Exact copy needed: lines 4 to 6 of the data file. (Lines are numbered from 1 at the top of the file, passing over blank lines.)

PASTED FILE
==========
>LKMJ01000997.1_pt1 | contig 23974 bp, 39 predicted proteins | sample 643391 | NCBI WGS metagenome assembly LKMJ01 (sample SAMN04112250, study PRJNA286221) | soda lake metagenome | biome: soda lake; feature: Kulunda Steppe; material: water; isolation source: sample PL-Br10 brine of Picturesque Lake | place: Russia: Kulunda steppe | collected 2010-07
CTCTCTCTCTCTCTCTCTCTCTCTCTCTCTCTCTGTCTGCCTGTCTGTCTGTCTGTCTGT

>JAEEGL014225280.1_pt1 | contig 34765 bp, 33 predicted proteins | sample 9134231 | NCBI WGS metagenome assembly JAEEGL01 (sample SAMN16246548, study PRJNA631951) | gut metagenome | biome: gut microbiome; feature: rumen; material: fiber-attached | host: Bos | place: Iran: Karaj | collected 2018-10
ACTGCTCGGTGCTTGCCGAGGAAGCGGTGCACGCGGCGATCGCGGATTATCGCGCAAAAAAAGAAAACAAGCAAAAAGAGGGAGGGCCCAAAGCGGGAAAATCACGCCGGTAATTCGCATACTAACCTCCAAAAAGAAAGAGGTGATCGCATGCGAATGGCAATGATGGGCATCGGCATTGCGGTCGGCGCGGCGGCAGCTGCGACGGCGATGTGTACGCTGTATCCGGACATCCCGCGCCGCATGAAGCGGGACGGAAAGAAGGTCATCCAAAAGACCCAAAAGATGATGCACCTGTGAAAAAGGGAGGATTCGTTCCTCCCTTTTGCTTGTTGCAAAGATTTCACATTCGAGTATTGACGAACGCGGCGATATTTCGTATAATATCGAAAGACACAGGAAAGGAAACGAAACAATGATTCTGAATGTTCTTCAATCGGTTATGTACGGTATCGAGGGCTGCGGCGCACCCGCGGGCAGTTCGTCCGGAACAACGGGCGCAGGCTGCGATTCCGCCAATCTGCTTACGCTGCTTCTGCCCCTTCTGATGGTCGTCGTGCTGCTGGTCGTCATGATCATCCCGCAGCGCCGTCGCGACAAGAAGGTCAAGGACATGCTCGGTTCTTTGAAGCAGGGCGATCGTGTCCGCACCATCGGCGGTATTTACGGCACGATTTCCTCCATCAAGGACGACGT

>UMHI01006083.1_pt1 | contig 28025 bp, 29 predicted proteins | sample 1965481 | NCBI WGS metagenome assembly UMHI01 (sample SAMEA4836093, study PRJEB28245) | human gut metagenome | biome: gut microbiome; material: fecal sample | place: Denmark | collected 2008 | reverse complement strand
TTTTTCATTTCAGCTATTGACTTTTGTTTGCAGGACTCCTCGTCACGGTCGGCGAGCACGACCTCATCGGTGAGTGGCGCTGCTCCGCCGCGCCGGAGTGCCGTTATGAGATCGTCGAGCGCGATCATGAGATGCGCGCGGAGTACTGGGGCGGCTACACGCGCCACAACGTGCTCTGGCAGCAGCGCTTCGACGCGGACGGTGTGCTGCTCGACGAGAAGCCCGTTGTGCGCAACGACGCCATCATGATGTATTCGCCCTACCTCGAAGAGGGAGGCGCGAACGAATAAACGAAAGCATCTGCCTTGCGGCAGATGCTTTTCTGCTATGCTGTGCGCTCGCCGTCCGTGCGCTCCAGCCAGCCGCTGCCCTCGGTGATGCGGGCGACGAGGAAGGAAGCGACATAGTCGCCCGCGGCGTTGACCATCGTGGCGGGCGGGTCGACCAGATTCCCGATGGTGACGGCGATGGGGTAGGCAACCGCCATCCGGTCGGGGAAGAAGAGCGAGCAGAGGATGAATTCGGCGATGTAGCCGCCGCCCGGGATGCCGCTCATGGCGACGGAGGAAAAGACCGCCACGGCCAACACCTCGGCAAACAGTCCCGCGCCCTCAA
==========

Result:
ACTGCTCGGTGCTTGCCGAGGAAGCGGTGCACGCGGCGATCGCGGATTATCGCGCAAAAAAAGAAAACAAGCAAAAAGAGGGAGGGCCCAAAGCGGGAAAATCACGCCGGTAATTCGCATACTAACCTCCAAAAAGAAAGAGGTGATCGCATGCGAATGGCAATGATGGGCATCGGCATTGCGGTCGGCGCGGCGGCAGCTGCGACGGCGATGTGTACGCTGTATCCGGACATCCCGCGCCGCATGAAGCGGGACGGAAAGAAGGTCATCCAAAAGACCCAAAAGATGATGCACCTGTGAAAAAGGGAGGATTCGTTCCTCCCTTTTGCTTGTTGCAAAGATTTCACATTCGAGTATTGACGAACGCGGCGATATTTCGTATAATATCGAAAGACACAGGAAAGGAAACGAAACAATGATTCTGAATGTTCTTCAATCGGTTATGTACGGTATCGAGGGCTGCGGCGCACCCGCGGGCAGTTCGTCCGGAACAACGGGCGCAGGCTGCGATTCCGCCAATCTGCTTACGCTGCTTCTGCCCCTTCTGATGGTCGTCGTGCTGCTGGTCGTCATGATCATCCCGCAGCGCCGTCGCGACAAGAAGGTCAAGGACATGCTCGGTTCTTTGAAGCAGGGCGATCGTGTCCGCACCATCGGCGGTATTTACGGCACGATTTCCTCCATCAAGGACGACGT

>UMHI01006083.1_pt1 | contig 28025 bp, 29 predicted proteins | sample 1965481 | NCBI WGS metagenome assembly UMHI01 (sample SAMEA4836093, study PRJEB28245) | human gut metagenome | biome: gut microbiome; material: fecal sample | place: Denmark | collected 2008 | reverse complement strand
TTTTTCATTTCAGCTATTGACTTTTGTTTGCAGGACTCCTCGTCACGGTCGGCGAGCACGACCTCATCGGTGAGTGGCGCTGCTCCGCCGCGCCGGAGTGCCGTTATGAGATCGTCGAGCGCGATCATGAGATGCGCGCGGAGTACTGGGGCGGCTACACGCGCCACAACGTGCTCTGGCAGCAGCGCTTCGACGCGGACGGTGTGCTGCTCGACGAGAAGCCCGTTGTGCGCAACGACGCCATCATGATGTATTCGCCCTACCTCGAAGAGGGAGGCGCGAACGAATAAACGAAAGCATCTGCCTTGCGGCAGATGCTTTTCTGCTATGCTGTGCGCTCGCCGTCCGTGCGCTCCAGCCAGCCGCTGCCCTCGGTGATGCGGGCGACGAGGAAGGAAGCGACATAGTCGCCCGCGGCGTTGACCATCGTGGCGGGCGGGTCGACCAGATTCCCGATGGTGACGGCGATGGGGTAGGCAACCGCCATCCGGTCGGGGAAGAAGAGCGAGCAGAGGATGAATTCGGCGATGTAGCCGCCGCCCGGGATGCCGCTCATGGCGACGGAGGAAAAGACCGCCACGGCCAACACCTCGGCAAACAGTCCCGCGCCCTCAA